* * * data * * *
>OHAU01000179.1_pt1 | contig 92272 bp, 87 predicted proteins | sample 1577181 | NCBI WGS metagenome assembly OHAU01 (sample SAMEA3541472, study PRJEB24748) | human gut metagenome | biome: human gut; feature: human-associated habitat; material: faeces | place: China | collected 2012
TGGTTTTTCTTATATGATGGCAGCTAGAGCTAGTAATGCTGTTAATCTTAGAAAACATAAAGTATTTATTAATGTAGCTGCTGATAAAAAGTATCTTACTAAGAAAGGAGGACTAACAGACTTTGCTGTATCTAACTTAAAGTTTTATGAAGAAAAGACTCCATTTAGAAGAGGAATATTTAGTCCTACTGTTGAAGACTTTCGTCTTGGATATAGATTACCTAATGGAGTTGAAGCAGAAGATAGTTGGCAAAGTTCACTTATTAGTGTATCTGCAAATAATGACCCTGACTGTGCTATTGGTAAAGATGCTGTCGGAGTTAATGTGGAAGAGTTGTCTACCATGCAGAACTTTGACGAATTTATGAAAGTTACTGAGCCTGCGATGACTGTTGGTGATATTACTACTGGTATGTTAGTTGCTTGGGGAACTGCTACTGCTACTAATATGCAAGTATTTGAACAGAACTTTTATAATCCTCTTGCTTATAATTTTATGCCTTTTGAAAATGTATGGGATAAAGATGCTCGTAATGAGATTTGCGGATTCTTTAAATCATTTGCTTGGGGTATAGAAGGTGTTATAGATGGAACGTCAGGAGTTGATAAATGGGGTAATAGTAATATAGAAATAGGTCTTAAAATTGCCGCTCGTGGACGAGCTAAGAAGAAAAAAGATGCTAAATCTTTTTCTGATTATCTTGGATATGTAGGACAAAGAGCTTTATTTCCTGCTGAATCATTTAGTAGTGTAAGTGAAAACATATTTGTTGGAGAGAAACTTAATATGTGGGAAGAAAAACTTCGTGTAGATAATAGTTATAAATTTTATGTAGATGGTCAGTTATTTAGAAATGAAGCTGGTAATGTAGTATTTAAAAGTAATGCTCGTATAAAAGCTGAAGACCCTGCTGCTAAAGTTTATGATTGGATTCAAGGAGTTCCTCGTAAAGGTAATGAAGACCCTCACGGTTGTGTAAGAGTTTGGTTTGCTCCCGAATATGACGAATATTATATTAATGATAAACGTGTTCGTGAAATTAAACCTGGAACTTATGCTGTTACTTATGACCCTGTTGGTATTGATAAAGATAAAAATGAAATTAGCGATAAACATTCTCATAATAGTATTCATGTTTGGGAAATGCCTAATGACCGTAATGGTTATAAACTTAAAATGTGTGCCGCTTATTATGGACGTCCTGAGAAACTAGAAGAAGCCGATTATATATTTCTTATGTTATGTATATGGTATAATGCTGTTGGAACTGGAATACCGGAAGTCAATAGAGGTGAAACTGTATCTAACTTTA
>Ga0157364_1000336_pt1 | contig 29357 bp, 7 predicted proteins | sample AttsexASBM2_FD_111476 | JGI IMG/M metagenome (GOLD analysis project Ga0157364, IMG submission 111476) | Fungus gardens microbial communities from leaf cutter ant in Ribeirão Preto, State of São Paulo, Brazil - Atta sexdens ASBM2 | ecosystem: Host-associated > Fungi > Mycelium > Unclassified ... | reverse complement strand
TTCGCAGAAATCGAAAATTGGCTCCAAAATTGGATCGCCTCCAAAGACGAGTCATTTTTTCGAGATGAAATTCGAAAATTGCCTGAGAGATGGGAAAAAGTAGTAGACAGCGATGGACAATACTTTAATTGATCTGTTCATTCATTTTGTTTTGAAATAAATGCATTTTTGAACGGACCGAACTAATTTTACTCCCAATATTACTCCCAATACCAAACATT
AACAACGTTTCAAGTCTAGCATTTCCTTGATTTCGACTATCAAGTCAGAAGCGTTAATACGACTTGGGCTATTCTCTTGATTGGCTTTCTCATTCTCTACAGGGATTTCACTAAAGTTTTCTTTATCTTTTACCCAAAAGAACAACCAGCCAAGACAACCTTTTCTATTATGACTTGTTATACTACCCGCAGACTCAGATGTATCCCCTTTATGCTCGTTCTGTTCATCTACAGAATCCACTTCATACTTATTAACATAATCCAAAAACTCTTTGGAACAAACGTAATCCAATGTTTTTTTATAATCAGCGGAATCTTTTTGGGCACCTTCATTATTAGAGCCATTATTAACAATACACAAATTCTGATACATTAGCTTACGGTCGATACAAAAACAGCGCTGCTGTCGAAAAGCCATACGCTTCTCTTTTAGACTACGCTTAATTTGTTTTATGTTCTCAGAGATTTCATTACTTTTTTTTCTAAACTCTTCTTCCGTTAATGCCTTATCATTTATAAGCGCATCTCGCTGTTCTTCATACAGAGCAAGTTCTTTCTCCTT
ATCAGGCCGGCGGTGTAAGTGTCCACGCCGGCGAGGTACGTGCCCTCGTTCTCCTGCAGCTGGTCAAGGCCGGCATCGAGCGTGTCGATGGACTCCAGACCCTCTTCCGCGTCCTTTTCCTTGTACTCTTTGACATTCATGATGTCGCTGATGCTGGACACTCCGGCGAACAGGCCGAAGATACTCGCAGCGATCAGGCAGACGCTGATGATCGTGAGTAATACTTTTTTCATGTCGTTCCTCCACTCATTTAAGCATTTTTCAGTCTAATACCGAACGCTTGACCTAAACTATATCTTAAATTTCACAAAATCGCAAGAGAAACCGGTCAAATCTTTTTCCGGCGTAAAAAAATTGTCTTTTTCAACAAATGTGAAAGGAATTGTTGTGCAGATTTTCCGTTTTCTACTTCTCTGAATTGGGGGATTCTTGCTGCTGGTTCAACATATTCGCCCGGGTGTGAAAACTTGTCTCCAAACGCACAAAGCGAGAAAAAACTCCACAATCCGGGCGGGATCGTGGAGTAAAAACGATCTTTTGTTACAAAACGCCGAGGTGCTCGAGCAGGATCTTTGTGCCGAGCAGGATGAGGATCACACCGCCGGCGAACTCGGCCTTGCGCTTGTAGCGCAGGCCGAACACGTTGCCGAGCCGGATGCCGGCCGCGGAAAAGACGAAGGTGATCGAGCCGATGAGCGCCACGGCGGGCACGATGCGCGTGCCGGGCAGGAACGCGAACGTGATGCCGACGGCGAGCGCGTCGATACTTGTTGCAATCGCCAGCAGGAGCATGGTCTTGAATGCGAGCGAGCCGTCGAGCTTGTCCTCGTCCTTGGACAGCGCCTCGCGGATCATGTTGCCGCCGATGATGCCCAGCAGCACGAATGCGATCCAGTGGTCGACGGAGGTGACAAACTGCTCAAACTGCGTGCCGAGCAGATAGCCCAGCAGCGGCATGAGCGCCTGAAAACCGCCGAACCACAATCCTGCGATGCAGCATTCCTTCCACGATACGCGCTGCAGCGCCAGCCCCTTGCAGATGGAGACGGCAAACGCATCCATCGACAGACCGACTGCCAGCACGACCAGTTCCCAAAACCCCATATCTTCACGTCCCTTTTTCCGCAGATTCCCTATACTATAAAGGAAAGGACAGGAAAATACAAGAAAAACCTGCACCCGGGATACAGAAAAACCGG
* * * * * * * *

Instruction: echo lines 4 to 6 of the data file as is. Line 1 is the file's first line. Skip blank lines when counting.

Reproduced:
TTCGCAGAAATCGAAAATTGGCTCCAAAATTGGATCGCCTCCAAAGACGAGTCATTTTTTCGAGATGAAATTCGAAAATTGCCTGAGAGATGGGAAAAAGTAGTAGACAGCGATGGACAATACTTTAATTGATCTGTTCATTCATTTTGTTTTGAAATAAATGCATTTTTGAACGGACCGAACTAATTTTACTCCCAATATTACTCCCAATACCAAACATT
AACAACGTTTCAAGTCTAGCATTTCCTTGATTTCGACTATCAAGTCAGAAGCGTTAATACGACTTGGGCTATTCTCTTGATTGGCTTTCTCATTCTCTACAGGGATTTCACTAAAGTTTTCTTTATCTTTTACCCAAAAGAACAACCAGCCAAGACAACCTTTTCTATTATGACTTGTTATACTACCCGCAGACTCAGATGTATCCCCTTTATGCTCGTTCTGTTCATCTACAGAATCCACTTCATACTTATTAACATAATCCAAAAACTCTTTGGAACAAACGTAATCCAATGTTTTTTTATAATCAGCGGAATCTTTTTGGGCACCTTCATTATTAGAGCCATTATTAACAATACACAAATTCTGATACATTAGCTTACGGTCGATACAAAAACAGCGCTGCTGTCGAAAAGCCATACGCTTCTCTTTTAGACTACGCTTAATTTGTTTTATGTTCTCAGAGATTTCATTACTTTTTTTTCTAAACTCTTCTTCCGTTAATGCCTTATCATTTATAAGCGCATCTCGCTGTTCTTCATACAGAGCAAGTTCTTTCTCCTT
ATCAGGCCGGCGGTGTAAGTGTCCACGCCGGCGAGGTACGTGCCCTCGTTCTCCTGCAGCTGGTCAAGGCCGGCATCGAGCGTGTCGATGGACTCCAGACCCTCTTCCGCGTCCTTTTCCTTGTACTCTTTGACATTCATGATGTCGCTGATGCTGGACACTCCGGCGAACAGGCCGAAGATACTCGCAGCGATCAGGCAGACGCTGATGATCGTGAGTAATACTTTTTTCATGTCGTTCCTCCACTCATTTAAGCATTTTTCAGTCTAATACCGAACGCTTGACCTAAACTATATCTTAAATTTCACAAAATCGCAAGAGAAACCGGTCAAATCTTTTTCCGGCGTAAAAAAATTGTCTTTTTCAACAAATGTGAAAGGAATTGTTGTGCAGATTTTCCGTTTTCTACTTCTCTGAATTGGGGGATTCTTGCTGCTGGTTCAACATATTCGCCCGGGTGTGAAAACTTGTCTCCAAACGCACAAAGCGAGAAAAAACTCCACAATCCGGGCGGGATCGTGGAGTAAAAACGATCTTTTGTTACAAAACGCCGAGGTGCTCGAGCAGGATCTTTGTGCCGAGCAGGATGAGGATCACACCGCCGGCGAACTCGGCCTTGCGCTTGTAGCGCAGGCCGAACACGTTGCCGAGCCGGATGCCGGCCGCGGAAAAGACGAAGGTGATCGAGCCGATGAGCGCCACGGCGGGCACGATGCGCGTGCCGGGCAGGAACGCGAACGTGATGCCGACGGCGAGCGCGTCGATACTTGTTGCAATCGCCAGCAGGAGCATGGTCTTGAATGCGAGCGAGCCGTCGAGCTTGTCCTCGTCCTTGGACAGCGCCTCGCGGATCATGTTGCCGCCGATGATGCCCAGCAGCACGAATGCGATCCAGTGGTCGACGGAGGTGACAAACTGCTCAAACTGCGTGCCGAGCAGATAGCCCAGCAGCGGCATGAGCGCCTGAAAACCGCCGAACCACAATCCTGCGATGCAGCATTCCTTCCACGATACGCGCTGCAGCGCCAGCCCCTTGCAGATGGAGACGGCAAACGCATCCATCGACAGACCGACTGCCAGCACGACCAGTTCCCAAAACCCCATATCTTCACGTCCCTTTTTCCGCAGATTCCCTATACTATAAAGGAAAGGACAGGAAAATACAAGAAAAACCTGCACCCGGGATACAGAAAAACCGG